While the Mississippi State University Student Association Senate only voted on two pieces of legislation on Feb. 13, one of the resolutions sparked a long debate amongst the senators.
Resolution 49 was a continuation of old business which was tabled last semester, and it was passed quickly. The resolution expresses the need for the addition of hooks on the back of bathroom stall doors which are currently lacking them.
Resolution 50 sought to express student disapproval for House Bill 1083, which is a contentious piece of legislature in the Mississippi Congress. The bill proposes an amendment to state law, so enhanced conceal-and-carry gun owners may not only carry registered firearms on all public and government property, excluding courtrooms, but also be able to sue an institution if the right to do so is infringed.
MSU's President Mark Keenum raised concerns about the House Bill, as well as Southeastern Conference Commissioner Greg Sankey. Both argue the new bill is too far-reaching and invasive to be safe, and Sankey wishes “athletic events and sports venues” be exempt from Bill 1083’s measures.
After Resolution 50 was presented, some senators quickly begin to challenge the idea of MSU’s right to refuse the law. Seeing as enhanced conceal-and-carry was made into law in 2011 with House Bill 506, MSU’s own policies are preventing registered persons with enhanced conceal-and-carry firearms from entering classrooms, residence halls and sports events.
Senator Josh McCoy referred to MSU’s own Operating Policy 91.120, which states the OP receives its authority from “university regulation, Institution of Higher Learning policies and state law.” McCoy argued MSU is at odds with state law currently, and Bill 1083 would only provide a route for citizens to correct that infringement. Several senators similarly said it is not the university’s place to deny citizens their legal rights, even if the university disagrees with the law.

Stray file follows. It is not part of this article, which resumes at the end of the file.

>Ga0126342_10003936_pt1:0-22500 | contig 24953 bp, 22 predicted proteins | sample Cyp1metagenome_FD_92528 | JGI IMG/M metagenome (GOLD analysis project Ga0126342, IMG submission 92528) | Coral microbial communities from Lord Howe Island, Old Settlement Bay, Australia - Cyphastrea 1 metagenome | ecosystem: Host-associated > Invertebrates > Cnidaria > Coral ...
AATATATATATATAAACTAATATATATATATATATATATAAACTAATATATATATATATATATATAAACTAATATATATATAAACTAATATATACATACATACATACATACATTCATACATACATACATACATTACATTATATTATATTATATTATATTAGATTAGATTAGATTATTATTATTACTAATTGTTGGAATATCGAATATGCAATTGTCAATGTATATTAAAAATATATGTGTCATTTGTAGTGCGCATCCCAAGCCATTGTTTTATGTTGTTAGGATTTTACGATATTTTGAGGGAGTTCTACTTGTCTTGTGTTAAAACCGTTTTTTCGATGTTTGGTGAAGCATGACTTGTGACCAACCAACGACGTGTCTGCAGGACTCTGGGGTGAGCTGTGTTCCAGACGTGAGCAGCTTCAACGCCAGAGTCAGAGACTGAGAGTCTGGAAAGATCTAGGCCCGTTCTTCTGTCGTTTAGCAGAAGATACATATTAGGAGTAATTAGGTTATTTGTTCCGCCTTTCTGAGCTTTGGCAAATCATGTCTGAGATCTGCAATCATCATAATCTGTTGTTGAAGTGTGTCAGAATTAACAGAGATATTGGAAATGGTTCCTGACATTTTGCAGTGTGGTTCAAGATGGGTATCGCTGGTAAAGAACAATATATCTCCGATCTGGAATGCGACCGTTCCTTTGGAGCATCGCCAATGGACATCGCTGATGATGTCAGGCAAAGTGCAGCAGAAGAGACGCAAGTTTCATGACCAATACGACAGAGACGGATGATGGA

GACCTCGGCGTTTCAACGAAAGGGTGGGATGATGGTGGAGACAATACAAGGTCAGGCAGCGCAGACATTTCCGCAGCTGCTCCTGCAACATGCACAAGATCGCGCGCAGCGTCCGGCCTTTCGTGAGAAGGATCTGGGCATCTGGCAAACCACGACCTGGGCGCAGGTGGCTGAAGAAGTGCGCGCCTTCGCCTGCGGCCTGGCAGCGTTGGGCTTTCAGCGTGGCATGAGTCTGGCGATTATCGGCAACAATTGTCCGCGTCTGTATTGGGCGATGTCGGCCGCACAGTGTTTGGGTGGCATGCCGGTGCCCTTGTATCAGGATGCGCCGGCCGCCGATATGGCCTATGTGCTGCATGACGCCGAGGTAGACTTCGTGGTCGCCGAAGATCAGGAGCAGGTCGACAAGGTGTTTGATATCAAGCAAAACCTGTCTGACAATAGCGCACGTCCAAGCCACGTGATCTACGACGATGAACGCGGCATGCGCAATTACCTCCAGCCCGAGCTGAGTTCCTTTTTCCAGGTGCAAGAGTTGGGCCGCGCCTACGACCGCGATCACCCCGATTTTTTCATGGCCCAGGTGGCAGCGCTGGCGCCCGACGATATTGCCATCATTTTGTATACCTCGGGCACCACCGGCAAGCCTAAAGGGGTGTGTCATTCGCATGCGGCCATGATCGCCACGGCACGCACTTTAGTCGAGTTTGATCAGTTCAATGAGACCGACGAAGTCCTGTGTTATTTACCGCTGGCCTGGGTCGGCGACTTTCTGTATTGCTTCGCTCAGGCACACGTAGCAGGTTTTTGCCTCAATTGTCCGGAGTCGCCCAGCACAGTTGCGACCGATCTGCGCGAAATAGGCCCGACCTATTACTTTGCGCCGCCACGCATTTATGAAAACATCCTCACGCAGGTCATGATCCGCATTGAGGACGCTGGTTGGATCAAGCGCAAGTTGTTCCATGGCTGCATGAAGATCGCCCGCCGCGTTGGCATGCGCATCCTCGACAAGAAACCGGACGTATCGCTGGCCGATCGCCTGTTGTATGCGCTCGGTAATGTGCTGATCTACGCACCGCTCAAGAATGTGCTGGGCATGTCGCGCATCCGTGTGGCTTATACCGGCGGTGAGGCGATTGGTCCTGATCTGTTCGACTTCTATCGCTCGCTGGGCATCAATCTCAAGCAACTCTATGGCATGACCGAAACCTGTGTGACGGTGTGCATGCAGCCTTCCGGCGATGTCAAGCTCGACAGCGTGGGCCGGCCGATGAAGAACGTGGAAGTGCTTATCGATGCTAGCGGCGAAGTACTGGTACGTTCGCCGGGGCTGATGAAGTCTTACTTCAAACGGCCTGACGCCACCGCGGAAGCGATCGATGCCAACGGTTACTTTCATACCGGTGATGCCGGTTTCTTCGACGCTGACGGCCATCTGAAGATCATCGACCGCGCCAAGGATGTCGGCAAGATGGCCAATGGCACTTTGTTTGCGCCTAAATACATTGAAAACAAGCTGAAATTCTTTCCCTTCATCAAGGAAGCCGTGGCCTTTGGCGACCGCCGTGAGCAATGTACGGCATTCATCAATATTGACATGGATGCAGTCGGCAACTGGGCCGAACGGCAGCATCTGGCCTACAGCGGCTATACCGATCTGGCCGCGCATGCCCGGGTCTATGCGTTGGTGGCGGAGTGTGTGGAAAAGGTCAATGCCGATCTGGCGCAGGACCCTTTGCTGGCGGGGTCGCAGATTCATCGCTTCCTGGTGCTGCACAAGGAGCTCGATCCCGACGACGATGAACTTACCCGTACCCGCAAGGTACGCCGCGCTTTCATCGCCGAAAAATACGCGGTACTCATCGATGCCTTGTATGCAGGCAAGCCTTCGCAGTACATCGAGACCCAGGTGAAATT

Sen. Juan Benavides, who introduced the bill, countered the arguments by saying MSU has dedicated security, which already provides safety for the campus without the need for outside weaponry. In addition, he argued those uninvolved with the university should not be able to undermine campus policy.
Following more similarly structured debate, the Senate called for a vote. Being standard protocol for resolutions, the legislation was put to a voice vote. A voice vote entails a time for senators to say either “yay” or “nay,” and the vote is called based on the volume of each side. The resolution failed.
While the exact number is impossible to know, there was a sizable minority of senators who voted in favor of the resolution, but the overwhelming majority voted in favor of House Bill 1083.